Conceptual data models, also known as domain models, offer a high-level, technology-neutral perspective of data. They emphasize the relationships between various data entities and concentrate on essential business concepts. These models aim to provide stakeholders with a clear understanding of the overall data structure without delving into technical specifics. They present an overview of what the system will include and how it will be organized, along with the associated business rules. 

Conceptual models include entity classes, which define the types of items crucial for the business to represent in the data model. These entity classes have characteristics and constraints, and the models outline the relationships between them. Additionally, they specify relevant security and data integrity requirements, all presented in a typically simple notation. These conceptual models are typically crafted during the initial phase of gathering project requirements.

Logical data models

Logical data models serve as an intermediate step between the conceptual and physical data models. They go deeper into data representation, defining the structure, constraints, and relationships of data entities. Although they are still technology-agnostic, logical data models bridge the gap by providing a more detailed plan for data storage and organization.

These models are less abstract, offering a clearer view of domain concepts and relationships. They typically follow formal data modeling notation systems to specify data attributes, like data types and their lengths, and illustrate entity relationships. Importantly, logical data models do not set technical system requirements in stone. This stage may be skipped in agile or DevOps practices but is useful in procedural implementation environments and data-focused projects, such as data warehouse design or reporting system development.

Physical data models

Physical data models play a crucial role in database design and implementation, as they are intricately linked to the technology and platform used for data storage. These models offer a detailed description of how data will be stored, encompassing specifics such as data types, indexing, and optimizations.

At their core, physical data models provide a schema outlining how data will be physically organized within a database. They are the least abstract of all models, delivering a concrete design ready for implementation as a relational database. This design includes associative tables that illustrate entity relationships, as well as primary keys and foreign keys crucial for maintaining these relationships. Physical data models can even incorporate database management system (DBMS)-specific properties, focusing on aspects like performance tuning.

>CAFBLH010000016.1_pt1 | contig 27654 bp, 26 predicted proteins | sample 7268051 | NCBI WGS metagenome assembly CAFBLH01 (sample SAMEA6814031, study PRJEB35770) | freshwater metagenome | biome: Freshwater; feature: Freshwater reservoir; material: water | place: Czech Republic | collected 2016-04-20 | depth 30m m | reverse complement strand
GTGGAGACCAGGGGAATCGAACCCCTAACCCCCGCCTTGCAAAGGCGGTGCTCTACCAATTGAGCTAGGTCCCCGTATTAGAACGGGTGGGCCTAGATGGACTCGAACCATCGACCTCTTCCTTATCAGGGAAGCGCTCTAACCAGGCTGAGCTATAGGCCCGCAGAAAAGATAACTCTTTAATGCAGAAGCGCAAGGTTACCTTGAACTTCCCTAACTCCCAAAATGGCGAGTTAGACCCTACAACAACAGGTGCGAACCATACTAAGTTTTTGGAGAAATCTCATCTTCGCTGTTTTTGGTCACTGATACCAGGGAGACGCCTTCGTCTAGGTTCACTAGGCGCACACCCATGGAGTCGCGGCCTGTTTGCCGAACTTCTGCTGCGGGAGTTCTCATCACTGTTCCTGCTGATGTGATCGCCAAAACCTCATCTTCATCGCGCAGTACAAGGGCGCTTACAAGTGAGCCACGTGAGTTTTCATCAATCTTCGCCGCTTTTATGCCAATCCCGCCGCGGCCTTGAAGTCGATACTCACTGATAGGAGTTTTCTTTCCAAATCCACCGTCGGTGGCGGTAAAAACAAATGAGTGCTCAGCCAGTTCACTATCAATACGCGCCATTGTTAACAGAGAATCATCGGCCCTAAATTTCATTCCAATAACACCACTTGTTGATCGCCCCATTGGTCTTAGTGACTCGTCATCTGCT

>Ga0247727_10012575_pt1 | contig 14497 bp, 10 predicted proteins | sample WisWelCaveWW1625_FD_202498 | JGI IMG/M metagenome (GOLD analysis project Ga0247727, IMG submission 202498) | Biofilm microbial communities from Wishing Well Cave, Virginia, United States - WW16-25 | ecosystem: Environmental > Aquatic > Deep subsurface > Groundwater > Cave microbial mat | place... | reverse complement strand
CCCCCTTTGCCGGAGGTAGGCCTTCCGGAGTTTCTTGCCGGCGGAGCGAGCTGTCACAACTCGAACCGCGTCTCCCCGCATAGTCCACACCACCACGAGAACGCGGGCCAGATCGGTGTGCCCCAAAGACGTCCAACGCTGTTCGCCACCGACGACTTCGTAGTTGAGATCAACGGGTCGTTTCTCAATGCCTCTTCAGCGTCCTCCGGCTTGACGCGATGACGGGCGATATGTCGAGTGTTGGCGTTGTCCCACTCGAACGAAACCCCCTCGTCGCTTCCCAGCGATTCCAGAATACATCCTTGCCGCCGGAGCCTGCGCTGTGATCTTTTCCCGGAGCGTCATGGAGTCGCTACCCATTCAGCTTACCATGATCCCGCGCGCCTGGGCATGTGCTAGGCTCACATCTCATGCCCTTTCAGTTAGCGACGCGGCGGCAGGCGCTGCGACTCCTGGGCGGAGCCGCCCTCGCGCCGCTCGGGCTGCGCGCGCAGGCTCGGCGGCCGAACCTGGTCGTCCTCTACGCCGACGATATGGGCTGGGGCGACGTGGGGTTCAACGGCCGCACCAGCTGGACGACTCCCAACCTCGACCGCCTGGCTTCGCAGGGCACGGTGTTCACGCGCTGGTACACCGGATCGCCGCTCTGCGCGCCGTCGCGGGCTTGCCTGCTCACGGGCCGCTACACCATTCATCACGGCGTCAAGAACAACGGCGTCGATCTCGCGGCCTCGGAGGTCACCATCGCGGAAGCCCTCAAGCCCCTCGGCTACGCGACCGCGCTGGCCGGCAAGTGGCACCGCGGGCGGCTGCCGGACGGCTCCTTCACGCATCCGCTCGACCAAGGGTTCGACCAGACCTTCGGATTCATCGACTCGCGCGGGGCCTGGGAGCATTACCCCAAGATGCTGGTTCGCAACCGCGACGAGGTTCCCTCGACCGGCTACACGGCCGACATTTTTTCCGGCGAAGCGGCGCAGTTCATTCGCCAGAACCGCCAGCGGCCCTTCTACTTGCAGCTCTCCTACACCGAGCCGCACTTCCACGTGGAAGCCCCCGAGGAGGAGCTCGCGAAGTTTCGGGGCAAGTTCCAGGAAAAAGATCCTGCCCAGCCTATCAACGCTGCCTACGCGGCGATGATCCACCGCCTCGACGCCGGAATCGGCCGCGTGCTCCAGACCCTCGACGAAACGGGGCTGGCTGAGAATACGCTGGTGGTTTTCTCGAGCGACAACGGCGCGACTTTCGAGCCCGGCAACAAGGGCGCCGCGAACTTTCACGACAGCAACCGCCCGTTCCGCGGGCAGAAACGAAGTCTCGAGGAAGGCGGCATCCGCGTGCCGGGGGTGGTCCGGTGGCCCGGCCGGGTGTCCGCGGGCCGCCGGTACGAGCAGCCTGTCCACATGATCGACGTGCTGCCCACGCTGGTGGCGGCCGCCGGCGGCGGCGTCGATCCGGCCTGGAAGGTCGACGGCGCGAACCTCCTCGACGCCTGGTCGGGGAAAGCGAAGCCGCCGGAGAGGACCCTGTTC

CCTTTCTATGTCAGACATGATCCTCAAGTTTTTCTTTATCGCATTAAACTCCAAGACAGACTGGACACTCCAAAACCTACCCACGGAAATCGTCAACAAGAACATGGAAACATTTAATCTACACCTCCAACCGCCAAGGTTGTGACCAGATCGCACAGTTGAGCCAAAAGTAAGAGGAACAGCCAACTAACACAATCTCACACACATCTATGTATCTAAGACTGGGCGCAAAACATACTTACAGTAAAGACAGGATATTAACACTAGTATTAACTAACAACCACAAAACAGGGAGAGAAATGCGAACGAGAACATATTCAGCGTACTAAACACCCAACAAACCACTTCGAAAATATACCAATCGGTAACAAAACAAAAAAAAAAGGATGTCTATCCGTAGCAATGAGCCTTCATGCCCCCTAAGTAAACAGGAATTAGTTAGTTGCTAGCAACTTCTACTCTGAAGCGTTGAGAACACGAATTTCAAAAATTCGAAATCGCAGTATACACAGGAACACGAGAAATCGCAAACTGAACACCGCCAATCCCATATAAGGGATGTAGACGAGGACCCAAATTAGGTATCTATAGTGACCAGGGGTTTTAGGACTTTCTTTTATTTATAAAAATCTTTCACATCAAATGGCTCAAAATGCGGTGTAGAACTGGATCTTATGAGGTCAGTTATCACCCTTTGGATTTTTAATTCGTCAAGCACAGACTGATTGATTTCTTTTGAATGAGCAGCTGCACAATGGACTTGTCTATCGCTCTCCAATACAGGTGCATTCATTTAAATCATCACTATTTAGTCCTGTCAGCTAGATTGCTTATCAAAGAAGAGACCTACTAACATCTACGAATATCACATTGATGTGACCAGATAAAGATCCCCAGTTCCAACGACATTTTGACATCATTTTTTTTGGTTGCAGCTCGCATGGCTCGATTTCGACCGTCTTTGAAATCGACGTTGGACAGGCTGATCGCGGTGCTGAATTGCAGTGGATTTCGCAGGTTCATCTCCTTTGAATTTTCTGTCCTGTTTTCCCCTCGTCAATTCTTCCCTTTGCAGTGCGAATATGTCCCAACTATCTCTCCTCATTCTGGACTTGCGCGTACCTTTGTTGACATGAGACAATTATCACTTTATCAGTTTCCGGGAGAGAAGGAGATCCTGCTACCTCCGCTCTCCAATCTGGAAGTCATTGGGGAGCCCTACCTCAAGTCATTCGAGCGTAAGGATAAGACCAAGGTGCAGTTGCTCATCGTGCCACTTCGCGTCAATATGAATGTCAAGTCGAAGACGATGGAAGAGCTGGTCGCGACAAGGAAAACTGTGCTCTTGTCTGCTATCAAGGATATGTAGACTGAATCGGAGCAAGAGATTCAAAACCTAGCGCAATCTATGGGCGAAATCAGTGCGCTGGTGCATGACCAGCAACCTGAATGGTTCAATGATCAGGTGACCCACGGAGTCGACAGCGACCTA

Data modeling techniques

Hierarchical data modeling

The hierarchical data model is a system for structuring data in a tree-like hierarchy, often referred to as a parent-child relationship.

In this data modeling technique, each record is identified by a unique key, which remains the same for every record at the same level of the hierarchy.

Relational data modeling

The relational data model consists of nodes connected through links that contain relational data. It is widely employed in the creation of databases for efficient data storage and retrieval.

The concept behind relational databases is to store diverse types of data in a single table, with each column representing a distinct piece of information regarding the entity.

Entity-relationship (ER) data modeling

The Entity-relationship (ER) model offers a structured approach to representing data. It categorizes data into the following components:

  • Entities: These are the objects, actions, or concepts being worked with

  • Relationships: These describe connections between entities

  • Attributes: Attributes provide data that describes an entity or relationship

Creating a robust ER model necessitates a thorough understanding of your business processes and the information needs of your users. The ER diagram offers a visual representation of data relationships and the database's support for various processes, enabling clear and rapid communication of complex information.

Object-oriented data modeling

The object-oriented data model is a conceptual approach that employs objects to define and describe information. This stands in contrast to the entity-relationship model, which characterizes information as entities connected by relationships.

Objects represent real-world items and consist of various attributes.

Dimensional data modeling

Dimensional data models serve as the foundation for business intelligence (BI) and online analytical processing (OLAP) systems. These models are typically applied to data warehouses containing historical transactional data.